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March 25, 2009


Tough Shit: Big Media Need To Do SEO Too.

by Anthony Verre

Big Media “Wants” Top Organic Placement From Google?  Get in Line.

Matt McGee’s article on Search Engine Land on March 23rd was as enlightening as it was infuriating.  Here’s the gist:

…several big brand media companies who, according to an [AdAge], have told Google they deserve higher rankings in Google’s search results. Not only that, but one executive has also labeled the rest of the content-producing web — including bloggers like us — as “parasites” who “benefit disproportionately” from Google’s ranking algorithm.

Big Media/Big Publishing Banked Too Heavily On Branding

I’m sorry to hear that.  This is no one but Big Media and Big Business’s fault in the first place.  For years they’ve resisted search engine optimization (SEO), banking heavily on brand recognition and brand management to garner the links and do the heavy lifting.  As if people will naturally want to link to them, after all, they are the preeminent authority.  And, from their point of view, I can see where that line of thought is, to certain extent, useful.  But, as noted by nearly every search marketer in the past 5 years, Google controls search; ergo Google makes or breaks brands.  And, apparently, with all the money Big Media/Big Publishing are kicking into the kitty, they’d like a little “more” assurance that they’ll be “taken care of”.  Back to Matt McGee for the list of demands:

The big media companies’ complaints include:

  • Google’s search algorithm in general, which they say “penalizes paid content”
  • PageRank specifically, because it places too much of an emphasis on links
  • The appearance of Google’s search results, which hurts big brands because every result looks the same
Big Media & Big Business' List of Demands

Big Media & Big Business' List of Demands

How To Read The List of “Demands”:

  1. We don’t expect to penalized if we decided to keep our content under lock and key (read as password protected/subscription).  We expect to be exempt from that rule.  Accordingly, we expect that all other smaller publishers will have to abide by the rule: that is Google will not be able to fully index that content.  Additionally we don’t want to have to take into account any sort of architecture issues or usability issues with our websites (such as excessive use of javascript or flash), please just push us to the top of the list.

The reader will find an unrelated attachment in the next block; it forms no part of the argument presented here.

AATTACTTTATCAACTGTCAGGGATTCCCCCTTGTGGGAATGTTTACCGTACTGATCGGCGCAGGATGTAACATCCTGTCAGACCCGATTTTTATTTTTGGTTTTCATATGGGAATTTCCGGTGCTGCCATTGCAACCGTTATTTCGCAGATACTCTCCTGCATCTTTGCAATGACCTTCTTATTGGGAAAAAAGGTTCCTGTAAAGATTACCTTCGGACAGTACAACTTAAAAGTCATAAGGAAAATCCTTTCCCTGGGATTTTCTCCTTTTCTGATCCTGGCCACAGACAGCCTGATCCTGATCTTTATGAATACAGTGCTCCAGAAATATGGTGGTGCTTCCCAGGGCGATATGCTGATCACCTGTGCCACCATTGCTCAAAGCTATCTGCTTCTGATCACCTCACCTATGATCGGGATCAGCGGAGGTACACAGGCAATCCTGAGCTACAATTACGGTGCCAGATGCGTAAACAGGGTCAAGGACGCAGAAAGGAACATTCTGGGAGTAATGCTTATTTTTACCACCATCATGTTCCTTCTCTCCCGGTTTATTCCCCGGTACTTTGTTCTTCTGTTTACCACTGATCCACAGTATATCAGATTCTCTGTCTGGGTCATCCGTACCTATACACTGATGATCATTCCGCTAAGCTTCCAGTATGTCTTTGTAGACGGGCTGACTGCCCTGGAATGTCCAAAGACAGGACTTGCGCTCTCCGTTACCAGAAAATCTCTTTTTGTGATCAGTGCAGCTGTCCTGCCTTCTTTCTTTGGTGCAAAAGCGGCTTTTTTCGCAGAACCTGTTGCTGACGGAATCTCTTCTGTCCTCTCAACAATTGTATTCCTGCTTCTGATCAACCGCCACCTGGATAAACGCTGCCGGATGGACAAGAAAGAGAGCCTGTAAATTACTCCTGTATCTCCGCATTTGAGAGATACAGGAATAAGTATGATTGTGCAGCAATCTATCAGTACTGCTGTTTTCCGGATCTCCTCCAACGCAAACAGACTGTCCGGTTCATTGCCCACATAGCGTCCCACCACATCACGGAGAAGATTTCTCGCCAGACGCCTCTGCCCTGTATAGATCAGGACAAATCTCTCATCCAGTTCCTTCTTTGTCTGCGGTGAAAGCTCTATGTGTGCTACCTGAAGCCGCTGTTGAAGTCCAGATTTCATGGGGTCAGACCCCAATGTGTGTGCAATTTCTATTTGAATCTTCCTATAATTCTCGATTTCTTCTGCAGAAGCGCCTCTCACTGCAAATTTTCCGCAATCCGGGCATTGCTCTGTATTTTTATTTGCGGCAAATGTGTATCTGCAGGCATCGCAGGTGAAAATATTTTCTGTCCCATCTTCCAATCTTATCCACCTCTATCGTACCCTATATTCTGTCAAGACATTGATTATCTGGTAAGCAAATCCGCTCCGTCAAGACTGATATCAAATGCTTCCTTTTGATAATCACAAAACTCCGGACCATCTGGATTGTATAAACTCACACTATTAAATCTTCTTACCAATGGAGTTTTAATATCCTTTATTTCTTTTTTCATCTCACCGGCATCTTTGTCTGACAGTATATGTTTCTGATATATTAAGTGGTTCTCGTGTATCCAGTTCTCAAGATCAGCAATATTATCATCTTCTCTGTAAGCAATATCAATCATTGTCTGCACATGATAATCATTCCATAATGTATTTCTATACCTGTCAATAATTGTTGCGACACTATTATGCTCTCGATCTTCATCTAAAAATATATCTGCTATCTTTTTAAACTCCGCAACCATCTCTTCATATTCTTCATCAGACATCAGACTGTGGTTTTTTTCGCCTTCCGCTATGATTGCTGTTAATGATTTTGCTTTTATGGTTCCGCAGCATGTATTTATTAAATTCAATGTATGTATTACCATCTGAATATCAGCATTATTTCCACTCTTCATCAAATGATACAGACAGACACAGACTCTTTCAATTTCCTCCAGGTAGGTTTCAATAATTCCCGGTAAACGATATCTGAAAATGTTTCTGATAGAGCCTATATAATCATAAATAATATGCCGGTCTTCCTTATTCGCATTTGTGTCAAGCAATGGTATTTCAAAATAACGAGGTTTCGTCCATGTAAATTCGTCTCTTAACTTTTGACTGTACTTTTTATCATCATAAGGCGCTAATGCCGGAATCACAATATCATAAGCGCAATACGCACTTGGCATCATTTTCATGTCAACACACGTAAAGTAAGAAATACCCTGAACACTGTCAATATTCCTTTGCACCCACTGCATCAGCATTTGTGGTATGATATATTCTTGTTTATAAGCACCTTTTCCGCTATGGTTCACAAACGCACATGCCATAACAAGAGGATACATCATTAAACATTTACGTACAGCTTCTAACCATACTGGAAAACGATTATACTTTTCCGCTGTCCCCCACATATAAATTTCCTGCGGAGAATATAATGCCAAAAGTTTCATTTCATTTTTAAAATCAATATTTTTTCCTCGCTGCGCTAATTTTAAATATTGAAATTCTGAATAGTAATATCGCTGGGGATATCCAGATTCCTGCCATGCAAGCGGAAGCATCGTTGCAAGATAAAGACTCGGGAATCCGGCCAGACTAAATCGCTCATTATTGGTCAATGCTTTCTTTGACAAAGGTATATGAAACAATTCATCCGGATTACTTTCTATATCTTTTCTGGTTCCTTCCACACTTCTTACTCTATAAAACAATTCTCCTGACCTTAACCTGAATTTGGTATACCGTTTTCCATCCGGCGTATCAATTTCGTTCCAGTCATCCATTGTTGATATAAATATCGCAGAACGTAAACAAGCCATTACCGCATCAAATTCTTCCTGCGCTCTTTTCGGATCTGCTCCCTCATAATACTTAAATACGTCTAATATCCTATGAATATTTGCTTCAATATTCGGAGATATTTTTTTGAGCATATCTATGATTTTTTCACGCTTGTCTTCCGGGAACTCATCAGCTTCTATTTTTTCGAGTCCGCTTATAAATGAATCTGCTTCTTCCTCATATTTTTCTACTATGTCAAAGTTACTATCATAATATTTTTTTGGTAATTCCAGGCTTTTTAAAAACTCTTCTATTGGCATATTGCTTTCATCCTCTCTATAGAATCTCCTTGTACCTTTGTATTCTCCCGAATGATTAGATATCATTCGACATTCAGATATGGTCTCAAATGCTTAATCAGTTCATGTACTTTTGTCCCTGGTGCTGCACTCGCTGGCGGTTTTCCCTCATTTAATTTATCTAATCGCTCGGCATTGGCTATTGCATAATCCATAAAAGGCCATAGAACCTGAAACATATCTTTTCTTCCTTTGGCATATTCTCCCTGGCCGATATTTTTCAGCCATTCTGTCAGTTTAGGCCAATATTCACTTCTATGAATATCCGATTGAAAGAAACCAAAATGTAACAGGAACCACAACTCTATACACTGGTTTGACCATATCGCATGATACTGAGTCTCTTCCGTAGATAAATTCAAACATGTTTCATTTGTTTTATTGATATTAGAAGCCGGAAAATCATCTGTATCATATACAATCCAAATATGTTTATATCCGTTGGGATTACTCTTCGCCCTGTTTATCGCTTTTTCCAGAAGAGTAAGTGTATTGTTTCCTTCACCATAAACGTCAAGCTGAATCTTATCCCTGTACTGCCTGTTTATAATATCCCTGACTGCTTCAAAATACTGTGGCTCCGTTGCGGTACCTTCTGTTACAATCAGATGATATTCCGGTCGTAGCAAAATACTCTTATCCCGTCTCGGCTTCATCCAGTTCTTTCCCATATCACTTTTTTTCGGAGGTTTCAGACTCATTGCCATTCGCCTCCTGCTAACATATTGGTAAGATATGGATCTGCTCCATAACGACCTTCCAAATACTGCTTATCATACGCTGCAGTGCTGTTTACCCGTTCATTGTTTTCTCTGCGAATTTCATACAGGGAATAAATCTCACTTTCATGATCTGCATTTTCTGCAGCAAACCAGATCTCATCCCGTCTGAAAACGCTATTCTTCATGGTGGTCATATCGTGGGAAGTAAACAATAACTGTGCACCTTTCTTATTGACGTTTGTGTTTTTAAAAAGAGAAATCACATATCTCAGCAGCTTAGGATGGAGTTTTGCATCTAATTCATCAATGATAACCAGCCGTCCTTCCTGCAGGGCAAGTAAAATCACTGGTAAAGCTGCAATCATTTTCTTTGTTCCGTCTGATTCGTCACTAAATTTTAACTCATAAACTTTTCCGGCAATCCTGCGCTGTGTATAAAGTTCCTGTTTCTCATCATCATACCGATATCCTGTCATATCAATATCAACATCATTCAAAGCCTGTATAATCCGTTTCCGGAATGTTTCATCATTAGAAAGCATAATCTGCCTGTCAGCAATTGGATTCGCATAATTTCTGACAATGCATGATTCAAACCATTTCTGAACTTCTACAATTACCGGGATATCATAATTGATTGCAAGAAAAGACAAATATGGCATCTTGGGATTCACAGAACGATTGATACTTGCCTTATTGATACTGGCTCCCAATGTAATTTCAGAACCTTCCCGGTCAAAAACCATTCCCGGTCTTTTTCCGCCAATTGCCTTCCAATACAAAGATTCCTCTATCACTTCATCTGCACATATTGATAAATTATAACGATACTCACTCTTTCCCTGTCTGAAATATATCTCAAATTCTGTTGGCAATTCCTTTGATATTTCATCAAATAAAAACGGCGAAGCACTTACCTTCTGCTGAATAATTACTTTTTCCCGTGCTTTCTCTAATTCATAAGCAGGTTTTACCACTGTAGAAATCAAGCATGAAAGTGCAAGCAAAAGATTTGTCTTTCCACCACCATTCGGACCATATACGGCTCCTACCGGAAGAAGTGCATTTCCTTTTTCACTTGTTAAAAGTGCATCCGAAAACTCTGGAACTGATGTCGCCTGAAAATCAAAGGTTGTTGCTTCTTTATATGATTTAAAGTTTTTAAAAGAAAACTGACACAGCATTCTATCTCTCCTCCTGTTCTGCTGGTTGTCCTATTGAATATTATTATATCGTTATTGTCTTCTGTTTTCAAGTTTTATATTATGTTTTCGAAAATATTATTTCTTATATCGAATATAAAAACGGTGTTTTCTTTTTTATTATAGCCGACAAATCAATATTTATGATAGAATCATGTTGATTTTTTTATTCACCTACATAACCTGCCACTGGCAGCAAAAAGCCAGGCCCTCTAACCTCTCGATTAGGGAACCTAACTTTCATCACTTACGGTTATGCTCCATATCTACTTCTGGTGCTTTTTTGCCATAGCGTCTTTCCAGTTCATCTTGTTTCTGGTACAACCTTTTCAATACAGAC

2. We’d like for PageRank to matter, but specifically for our sites create an algorithmic change which will ignore inbound links.  The only thing we expect PageRank to take into account for our sites is our content and keyword relevance/density and authority/trust.  We can’t be bothered with learning how to market our content and products effectively, or strategically.
  3. We don’t like that all the results for a given query look nearly identical.  Since we provide a greater share of the monies, we’d like to have our results highlighted in a day-glo orange with flashing lights around it.  Alright?  Great.  And, of course, we’d like a larger font size and a unique font for only our news sources.  We expect all other results to have exactly the same font size and format.

What Will Google Do?

Do I expect Google to give in to all these demands?  No.  Do I except some concessions to be made?  Of course.  If the “Fat Cats” (i.e.  The New York Times, WSJ, Time Inc, Hearst, ESPN, etc.) are unhappy, then you lose profit.  If you lose profit, your stock value decrease (even more than it already has), and no one is happy.  As Matt mentioned, the Vince Algorithmic change, was pretty much instituted for the large brands to ensure they show up within the SERPs for more general queries, like “soda pop”.

That’s a pretty big concession already.  Small/Medium sized businesses have been working for years with SEO firms to rank well for general and semi-general keywords.  And, in one fell swoop, Google essentially erased that work without so much as the big companies having to do a lick of acutal optimization.  Now, faced again with the same issues, the big companies are being a bit more brazen.  I doubt there was an actual threat in the Google’s Publishers Advisory Council meeting, but there were more than likely overtones and half-measures tossed around that indicated if Google didn’t “right this wrong“, dollars will be pulled.

How much more can small/medium businesses endure before Google ultimately kowtows to Big Media/Big Business? Big Business already got an algorithmic change to favor them for “general queries”.  Now they want the long-tail too. My answer to that: TOUGH SHIT.  DO SOME SEO TOO.

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